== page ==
Brass Instrument Mouthpiece buying guide

Welcome to the wonderful world of mouthpieces...

Purchasing a new mouthpiece is not the easiest thing in the world to do as there is no such thing as the  ‘perfect’ mouthpiece, if such a mouthpiece did actually exist we would only have to stock that single mouthpiece!  Visit our shop and you will find a large selection of mouthpieces for each instrument consisting of different brands and sizes to choose from. A different sized mouthpiece can assist the player to achieve what they are looking for such as easier higher notes, bigger sound, but a new mouthpiece is not a substitute for the correct type of practice, embouchure, use of diaphragm etc.

So where do you start looking in your search for your new mouthpiece?

Ask yourself  ‘why do I need a change and what am I hoping to achieve with this change? With our specialist knowledge we can help and assist you in your search for your new mouthpiece as it can be a very confusing time as the sizes used by various manufacturers are not standardised which makes comparison between makes very difficult. However if you wish to do your own research the following paragraphs should help you determine what you may be looking for.

Internal Cup Diameter
In general, a small cup diameter makes it easier to play high notes and can increase endurance, but volume is limited. A larger cup diameter, on the other hand provides plenty of volume and easy low notes but go too large and endurance, pitch centering and tone production will be sacrificed.

Rim Contour
Since this is the part of the mouthpiece that comes into contact with the lips it is a crucial parameter for playing comfort. Rim contour also has a large effect on attack and clarity.

Rim Thickness 
A thick rim provides greater lip contact area for easier high notes and extended endurance, but lip movement is limited this reducing tonal flexibility. A thin rim offers plenty of control over a wide range but can quickly cause fatigue. 

Rim Bite
The bite of the rim (the sharpness of the inner rim edge) has a large influence on attack, clarity and pitch control. Sharp bites generally make it easier to produce accurate, stable pitch and a rich tone, however if too sharp your lip control can become limited with comfort compromised and endurance reduced. A soft bite on the other hand will be comfortable to play at the expense of a clean attack.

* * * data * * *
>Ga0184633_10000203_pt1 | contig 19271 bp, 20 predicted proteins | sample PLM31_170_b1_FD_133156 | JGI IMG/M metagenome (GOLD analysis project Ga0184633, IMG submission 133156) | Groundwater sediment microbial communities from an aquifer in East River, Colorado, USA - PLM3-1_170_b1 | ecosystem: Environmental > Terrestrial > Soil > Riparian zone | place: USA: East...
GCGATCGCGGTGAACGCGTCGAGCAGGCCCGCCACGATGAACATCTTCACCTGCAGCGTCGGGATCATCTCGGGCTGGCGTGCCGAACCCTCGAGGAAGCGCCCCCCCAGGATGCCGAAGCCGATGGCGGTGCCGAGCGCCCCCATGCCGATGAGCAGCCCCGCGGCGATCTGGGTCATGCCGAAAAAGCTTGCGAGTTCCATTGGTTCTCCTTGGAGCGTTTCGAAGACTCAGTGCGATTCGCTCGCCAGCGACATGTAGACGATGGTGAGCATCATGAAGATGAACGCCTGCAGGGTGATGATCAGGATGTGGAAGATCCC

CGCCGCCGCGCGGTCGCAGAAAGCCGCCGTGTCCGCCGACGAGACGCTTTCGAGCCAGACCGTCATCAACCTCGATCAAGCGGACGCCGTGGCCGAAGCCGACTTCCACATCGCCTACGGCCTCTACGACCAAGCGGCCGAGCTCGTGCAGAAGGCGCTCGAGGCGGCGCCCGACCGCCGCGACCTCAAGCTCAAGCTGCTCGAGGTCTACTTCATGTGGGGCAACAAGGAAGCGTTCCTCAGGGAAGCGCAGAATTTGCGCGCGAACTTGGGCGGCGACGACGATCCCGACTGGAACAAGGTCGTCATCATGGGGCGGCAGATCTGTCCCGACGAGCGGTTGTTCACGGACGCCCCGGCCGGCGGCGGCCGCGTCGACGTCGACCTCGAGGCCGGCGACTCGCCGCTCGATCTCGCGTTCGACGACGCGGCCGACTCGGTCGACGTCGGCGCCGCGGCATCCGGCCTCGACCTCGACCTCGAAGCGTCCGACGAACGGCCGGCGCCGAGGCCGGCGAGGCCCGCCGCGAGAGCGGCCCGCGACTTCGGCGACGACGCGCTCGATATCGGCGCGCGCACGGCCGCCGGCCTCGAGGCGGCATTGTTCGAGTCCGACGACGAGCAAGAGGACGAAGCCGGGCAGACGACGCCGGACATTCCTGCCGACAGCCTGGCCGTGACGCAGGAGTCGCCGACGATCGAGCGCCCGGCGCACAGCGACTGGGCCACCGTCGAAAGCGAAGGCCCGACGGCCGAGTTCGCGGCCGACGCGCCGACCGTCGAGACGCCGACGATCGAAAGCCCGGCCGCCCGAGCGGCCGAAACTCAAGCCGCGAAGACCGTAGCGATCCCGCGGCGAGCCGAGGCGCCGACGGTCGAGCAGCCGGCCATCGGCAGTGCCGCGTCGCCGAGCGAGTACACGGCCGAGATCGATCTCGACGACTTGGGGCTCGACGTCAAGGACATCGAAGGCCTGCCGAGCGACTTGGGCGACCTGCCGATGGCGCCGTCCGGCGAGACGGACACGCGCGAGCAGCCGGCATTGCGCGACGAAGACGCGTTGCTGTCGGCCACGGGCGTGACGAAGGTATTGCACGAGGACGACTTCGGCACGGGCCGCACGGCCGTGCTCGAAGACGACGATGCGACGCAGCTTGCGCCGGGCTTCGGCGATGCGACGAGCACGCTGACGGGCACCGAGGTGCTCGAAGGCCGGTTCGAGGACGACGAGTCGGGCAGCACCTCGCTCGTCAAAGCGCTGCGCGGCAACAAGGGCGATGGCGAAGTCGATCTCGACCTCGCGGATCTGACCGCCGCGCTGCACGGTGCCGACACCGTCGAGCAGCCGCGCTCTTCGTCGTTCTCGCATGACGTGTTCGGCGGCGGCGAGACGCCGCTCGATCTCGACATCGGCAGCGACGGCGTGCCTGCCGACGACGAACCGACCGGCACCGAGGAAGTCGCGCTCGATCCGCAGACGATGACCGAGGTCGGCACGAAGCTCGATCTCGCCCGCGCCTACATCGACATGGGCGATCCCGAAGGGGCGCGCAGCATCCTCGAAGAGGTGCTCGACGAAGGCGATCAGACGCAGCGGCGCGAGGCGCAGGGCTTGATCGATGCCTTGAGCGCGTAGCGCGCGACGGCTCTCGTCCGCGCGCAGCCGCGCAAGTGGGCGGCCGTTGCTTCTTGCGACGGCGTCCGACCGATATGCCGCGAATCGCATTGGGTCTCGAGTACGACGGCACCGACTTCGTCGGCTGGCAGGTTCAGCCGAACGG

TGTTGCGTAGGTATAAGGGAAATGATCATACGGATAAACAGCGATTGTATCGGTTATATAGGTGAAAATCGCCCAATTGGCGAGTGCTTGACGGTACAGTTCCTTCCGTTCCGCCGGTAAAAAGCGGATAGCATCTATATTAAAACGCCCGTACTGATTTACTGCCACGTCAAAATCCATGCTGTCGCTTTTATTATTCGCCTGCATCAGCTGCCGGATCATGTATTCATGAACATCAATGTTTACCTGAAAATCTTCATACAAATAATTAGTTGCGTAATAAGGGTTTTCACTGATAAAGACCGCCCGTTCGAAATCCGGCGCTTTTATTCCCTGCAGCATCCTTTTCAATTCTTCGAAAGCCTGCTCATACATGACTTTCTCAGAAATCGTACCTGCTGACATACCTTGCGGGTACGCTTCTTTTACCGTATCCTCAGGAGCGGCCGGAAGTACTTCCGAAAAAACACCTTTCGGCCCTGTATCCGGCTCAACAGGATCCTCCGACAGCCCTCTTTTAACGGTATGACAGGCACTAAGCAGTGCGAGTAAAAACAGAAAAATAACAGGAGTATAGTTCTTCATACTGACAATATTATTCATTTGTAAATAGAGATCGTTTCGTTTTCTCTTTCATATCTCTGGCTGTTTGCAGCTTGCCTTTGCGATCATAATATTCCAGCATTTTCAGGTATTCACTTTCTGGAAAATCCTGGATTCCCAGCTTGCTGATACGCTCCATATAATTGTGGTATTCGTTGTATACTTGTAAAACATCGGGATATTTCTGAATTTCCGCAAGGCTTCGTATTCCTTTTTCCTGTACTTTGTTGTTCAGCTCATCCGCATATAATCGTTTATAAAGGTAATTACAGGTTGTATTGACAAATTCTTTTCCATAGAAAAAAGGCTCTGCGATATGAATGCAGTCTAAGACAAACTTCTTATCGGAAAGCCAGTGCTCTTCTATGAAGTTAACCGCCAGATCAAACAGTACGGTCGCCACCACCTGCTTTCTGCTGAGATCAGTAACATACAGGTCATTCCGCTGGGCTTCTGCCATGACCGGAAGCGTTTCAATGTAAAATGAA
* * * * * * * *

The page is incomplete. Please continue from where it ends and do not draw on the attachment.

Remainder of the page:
Cup Depth
Shallow cups produce a brighter tone and are more controllable in the higher register, at the expense of volume. Deep cups offer a dark tone, easy low notes and a bigger sound.

Cup Silhouette
Cup shapes range from ‘U’ shapes to ‘V’ shapes. The more ‘U’ shaped a cup the brighter the sound and it will be easier to play the higher register. As the cup approaches the ‘V’ shape the sound becomes darker and the lower register is easier to play.

Throat Diameter
The throat is the narrowest portion of the mouthpiece bore and therefore the point of highest sound pressure. The diameter and length of this part of the mouthpiece has a major influence on playing resistance which contributes to fast response, brilliant tone and enhanced playability in the higher register. A wide short throat is more playable in the low register and is capable of producing great volume – but requires lots of air and can cause fatigue.

The backbore is the inner section of the mouthpiece that follows the throat. This has a complex flare that can significantly affect high register pitch. The diameter of the backbore also influences timbre and resistance. Like most other diameter related parameters a narrow backbore results in increased resistance, brighter tone and easier playing in the high register.

The shank is the outside dimensions of the mouthpiece receiver and is of prime importance in determining if a mouthpiece fits into your instrument.  For example a cornet mouthpiece will not fit in a trumpet / a trumpet mouthpiece will not fit in a cornet / medium and medium large trombones require small shank mouthpieces while large bore trombones will use large shank mouthpieces!

Mouthpieces are generally produced from brass and then either silver plated or gold plated. Silver plated mouthpieces are most popular and account for over 90% of our sales. Gold plated and plastic mouthpieces are often used by players that have allergies.
Several companies produce mouthpieces with added mass, these have exactly the same internal dimensions as the standard models but are up to twice the weight due to the added mass on the exterior. This added mass can for some players darken the sound and allow playing at a higher dynamic level without distortion. An alternative way of achieving this effect can be done by adding a ‘booster’ to your own mouthpiece.

Model numbers
As mentioned earlier the sizes used by various manufacturers are not standardised which makes comparing mouthpieces between makes very difficult. 
Generally model numbers denote the size of the inner cup diameter and letters refer to the cup depth. For comparisons for each instrument please refer to each individual guide.
Many players expect the description of each mouthpiece in the manufacturers brochure to do exactly what it says for them. This is not true and is meant as a guide only as we are not all from the same mould!